7 The Hypocrisy of “Civilized” Society “Civilized” to Huck means: Regular baths, uncomfortable shoes, mandatory school and church attendance Degraded rules that defy logic: Huck’s abusive father, who is a drunkard, is allowed to keep custody of him because he is Huck’s biological father The injustice of slavery that keeps Jim from his family Seemingly moral people are prejudiced slave owners Terrible acts go unpunished, while lesser crimes lead to severe punishment Through these examples, Twain asserts that it is impossible for a society that owns slaves to be just, regardless of how “civilized” it claims itself to be. Rather than hold themselves as pious and moral Christians, the people of Huck’s society are marked by cowardice, a lack of logic and profound selfishness.

8 Motifs Childhood: Huck’s youth is an important factor in his moral education; only a child is open-minded enough to undergo the kind of development that Huck does Lies and Con Artists: The Adventures of Huckleberry Finn is full of malicious lies and scams, which hurt a number of innocent people Superstitions and Folk Beliefs: Jim believes in a whole range of superstitious and folktales; although Huck is reluctant to believe them at first, many of the beliefs have some basis in reality Parodies of Popular Romance Novels: The novel is full of people, who base their lives on romantic literary models and stereotypes of various kinds…Tom Sawyer, for example, bases his life and actions on adventure novels

9 The Mississippi River The Mississippi River is the most important symbol in the novel. It becomes symbolic of Huck’s journey to discover his natural virtue. The current determines the direction of the raft, as well as Huck’s life. There is a major contrast between life on the Mississippi River and life on the shore because life on the river (uncivilized) is peaceful and easy, yet not totally without its dangers. However, life on the shore (civilized) can be cruel authoritarian, hypocritical and reflective of what Twain called, “The Damned Human Race.” Life on the raft is paradoxical. Even though they are confined to a small space on the raft, Huck and Jim experience greater freedom than they would in their society.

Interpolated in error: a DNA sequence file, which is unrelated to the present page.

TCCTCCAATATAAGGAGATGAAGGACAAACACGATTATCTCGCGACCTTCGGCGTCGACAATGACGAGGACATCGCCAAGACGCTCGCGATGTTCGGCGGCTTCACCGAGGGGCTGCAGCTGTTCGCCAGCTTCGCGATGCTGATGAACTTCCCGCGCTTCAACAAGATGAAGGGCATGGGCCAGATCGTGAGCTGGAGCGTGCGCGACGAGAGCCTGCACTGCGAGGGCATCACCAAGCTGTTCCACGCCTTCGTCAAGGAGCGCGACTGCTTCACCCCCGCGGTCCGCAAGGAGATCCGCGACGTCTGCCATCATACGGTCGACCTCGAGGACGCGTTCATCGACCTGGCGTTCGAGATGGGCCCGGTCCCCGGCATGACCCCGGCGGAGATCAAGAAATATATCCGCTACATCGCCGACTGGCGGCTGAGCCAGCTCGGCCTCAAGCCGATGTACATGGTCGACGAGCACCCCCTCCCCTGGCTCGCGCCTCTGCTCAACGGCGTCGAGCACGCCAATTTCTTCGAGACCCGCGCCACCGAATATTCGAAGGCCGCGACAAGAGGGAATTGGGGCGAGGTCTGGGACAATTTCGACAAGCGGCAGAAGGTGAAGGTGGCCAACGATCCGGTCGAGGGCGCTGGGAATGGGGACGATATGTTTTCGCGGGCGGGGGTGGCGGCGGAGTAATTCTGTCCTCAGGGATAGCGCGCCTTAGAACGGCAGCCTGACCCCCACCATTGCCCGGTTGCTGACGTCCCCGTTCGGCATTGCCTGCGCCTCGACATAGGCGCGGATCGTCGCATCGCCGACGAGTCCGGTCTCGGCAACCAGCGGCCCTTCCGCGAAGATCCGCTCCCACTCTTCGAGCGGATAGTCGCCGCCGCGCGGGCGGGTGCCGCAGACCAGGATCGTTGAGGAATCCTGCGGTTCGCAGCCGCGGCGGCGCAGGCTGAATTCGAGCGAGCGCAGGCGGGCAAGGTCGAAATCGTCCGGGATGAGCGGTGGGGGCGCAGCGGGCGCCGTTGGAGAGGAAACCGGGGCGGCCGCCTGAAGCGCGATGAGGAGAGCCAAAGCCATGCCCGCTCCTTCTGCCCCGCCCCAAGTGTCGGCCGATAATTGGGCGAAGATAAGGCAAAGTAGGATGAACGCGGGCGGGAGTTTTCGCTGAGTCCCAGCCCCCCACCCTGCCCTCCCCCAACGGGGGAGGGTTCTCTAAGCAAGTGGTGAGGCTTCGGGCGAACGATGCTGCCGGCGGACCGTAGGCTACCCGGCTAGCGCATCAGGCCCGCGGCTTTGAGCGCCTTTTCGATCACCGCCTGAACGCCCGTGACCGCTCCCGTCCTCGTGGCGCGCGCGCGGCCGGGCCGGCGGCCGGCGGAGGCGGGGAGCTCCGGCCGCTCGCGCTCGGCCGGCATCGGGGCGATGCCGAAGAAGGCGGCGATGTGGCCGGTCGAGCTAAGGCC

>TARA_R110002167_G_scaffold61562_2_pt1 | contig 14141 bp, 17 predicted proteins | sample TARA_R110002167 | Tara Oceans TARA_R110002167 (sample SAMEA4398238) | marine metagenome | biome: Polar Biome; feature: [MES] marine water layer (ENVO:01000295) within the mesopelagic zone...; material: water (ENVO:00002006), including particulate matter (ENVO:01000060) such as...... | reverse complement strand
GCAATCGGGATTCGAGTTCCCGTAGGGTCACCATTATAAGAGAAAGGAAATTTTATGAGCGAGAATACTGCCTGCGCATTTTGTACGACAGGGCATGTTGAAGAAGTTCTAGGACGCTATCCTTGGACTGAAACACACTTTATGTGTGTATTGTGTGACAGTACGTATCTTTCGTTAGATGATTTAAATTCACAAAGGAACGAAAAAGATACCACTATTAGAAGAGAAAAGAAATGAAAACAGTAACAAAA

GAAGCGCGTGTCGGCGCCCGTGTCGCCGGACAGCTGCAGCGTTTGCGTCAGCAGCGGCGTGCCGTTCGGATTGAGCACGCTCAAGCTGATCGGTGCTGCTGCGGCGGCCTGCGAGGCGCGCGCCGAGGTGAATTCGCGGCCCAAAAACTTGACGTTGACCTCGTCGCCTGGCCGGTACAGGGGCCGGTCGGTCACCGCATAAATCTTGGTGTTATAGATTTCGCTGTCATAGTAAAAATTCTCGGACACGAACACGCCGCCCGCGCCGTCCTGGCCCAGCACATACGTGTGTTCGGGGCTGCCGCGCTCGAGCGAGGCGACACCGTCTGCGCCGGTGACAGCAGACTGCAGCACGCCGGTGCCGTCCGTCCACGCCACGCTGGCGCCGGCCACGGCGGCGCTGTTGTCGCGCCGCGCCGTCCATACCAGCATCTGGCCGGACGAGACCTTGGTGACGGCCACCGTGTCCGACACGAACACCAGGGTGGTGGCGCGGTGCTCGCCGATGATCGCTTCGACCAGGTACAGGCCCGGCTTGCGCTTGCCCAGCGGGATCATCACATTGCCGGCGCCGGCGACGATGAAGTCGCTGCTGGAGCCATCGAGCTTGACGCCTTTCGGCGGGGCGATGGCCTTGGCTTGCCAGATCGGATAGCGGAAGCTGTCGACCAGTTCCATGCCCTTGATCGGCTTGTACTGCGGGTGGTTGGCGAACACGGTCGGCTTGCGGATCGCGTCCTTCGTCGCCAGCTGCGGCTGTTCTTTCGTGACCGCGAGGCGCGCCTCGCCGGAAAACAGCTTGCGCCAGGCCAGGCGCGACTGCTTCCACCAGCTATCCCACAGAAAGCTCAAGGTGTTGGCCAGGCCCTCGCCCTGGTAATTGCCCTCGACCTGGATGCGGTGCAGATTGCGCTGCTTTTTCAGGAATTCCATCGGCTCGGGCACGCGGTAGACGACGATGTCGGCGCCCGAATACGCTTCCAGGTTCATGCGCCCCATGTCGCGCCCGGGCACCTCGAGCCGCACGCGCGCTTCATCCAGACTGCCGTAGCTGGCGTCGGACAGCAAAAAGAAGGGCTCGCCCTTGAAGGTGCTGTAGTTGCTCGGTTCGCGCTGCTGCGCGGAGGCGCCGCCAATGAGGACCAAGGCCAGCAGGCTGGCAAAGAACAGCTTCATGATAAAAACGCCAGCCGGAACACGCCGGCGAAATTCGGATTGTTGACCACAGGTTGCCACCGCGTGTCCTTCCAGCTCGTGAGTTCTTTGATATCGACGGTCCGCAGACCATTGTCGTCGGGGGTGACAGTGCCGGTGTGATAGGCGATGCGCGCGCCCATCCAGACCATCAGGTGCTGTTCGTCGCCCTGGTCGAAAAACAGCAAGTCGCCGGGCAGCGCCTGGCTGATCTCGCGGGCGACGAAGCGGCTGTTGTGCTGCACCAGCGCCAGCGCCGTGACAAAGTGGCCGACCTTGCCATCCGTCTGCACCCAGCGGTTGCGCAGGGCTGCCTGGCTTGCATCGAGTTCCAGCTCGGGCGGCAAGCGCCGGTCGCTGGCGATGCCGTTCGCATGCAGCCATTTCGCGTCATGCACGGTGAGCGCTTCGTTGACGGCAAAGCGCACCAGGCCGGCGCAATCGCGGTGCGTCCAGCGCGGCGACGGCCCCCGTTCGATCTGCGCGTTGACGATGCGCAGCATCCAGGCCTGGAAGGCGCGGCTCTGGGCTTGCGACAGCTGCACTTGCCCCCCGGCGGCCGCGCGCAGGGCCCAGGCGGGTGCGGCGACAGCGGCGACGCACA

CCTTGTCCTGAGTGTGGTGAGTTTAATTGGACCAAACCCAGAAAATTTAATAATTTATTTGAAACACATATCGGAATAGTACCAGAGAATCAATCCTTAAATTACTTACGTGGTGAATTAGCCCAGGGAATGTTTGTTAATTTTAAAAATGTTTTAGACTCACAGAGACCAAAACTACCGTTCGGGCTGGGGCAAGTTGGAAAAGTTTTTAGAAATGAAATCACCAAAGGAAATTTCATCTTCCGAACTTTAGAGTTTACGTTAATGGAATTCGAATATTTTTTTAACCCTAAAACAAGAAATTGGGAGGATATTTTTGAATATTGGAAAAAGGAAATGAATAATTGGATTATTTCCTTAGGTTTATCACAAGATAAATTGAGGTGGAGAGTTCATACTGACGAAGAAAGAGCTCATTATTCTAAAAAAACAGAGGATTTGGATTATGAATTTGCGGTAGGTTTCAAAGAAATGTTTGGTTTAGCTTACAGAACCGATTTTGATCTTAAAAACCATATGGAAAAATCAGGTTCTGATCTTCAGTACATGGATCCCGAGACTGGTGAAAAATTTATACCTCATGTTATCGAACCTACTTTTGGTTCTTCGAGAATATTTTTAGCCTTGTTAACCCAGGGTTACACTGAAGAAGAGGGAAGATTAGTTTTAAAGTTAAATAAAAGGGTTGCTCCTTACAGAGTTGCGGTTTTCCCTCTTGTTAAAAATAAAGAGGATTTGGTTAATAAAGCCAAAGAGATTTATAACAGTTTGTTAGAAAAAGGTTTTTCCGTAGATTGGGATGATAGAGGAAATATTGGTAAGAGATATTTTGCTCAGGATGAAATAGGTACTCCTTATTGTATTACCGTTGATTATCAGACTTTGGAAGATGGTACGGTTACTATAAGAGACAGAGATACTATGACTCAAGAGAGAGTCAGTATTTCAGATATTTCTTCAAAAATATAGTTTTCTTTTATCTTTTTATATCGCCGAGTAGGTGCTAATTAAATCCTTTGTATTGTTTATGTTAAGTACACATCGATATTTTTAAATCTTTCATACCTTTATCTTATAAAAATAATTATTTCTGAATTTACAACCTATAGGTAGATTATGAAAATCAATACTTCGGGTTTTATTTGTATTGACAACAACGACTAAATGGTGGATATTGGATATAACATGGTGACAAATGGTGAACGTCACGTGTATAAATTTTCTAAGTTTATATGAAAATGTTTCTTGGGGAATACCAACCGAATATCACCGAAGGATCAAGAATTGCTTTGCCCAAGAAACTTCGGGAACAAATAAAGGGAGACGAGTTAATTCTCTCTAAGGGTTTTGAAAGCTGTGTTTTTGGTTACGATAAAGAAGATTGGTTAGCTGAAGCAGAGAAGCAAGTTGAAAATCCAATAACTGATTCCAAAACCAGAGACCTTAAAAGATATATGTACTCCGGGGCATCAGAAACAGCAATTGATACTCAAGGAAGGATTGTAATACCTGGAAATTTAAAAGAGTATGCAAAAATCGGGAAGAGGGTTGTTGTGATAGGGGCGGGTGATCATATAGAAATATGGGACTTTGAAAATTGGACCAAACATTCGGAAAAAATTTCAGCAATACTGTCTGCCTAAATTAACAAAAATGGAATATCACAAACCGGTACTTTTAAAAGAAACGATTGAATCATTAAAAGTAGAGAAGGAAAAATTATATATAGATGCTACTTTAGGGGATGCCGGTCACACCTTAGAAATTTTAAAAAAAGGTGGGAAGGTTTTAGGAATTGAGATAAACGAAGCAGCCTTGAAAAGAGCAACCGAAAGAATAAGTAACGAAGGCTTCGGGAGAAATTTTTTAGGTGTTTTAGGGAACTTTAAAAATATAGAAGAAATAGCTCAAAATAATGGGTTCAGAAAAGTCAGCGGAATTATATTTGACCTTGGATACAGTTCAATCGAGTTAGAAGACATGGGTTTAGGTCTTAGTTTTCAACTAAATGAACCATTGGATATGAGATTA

10 Bildungsroman A bildungsroman is a novel that traces the psychological and moral development and maturation of the main character or characters. It is sometimes referred to as a “coming of age” novel. Usually this representation will pertain to the protagonist, although in rare cases, the bildungsroman can also feature the inverse development of the antagonist. Plot of Bildungsroman: Emotional loss for youth Youth leaves home on journey Encounters many conflicts (man vs. himself, man vs. society, man vs. nature) Youth learns many life lessons, matures Young adult accepts the values of society, and society, in turn, accepts him Adult returns home with new knowledge to benefit society

11 Construction of the Bildungsroman The author will create a situation that allows the reader to see the young protagonist grown and experience struggles in his journey to adulthood through formal education, personal experience and various kinds of friendship. The author often shows the protagonist struggling with the transition between the innocence of childhood and the responsibility that comes with adulthood. Usually, in a bildungsroman, the young protagonist will experience a loss of biological parents. He will have surrogate guides, who will help him through his journey, but the final step to maturation will be taken by himself. Examples of Bildungsromans: Great Expectations Jane Eyre To Kill a Mockingbird Harry Potter (the entire series)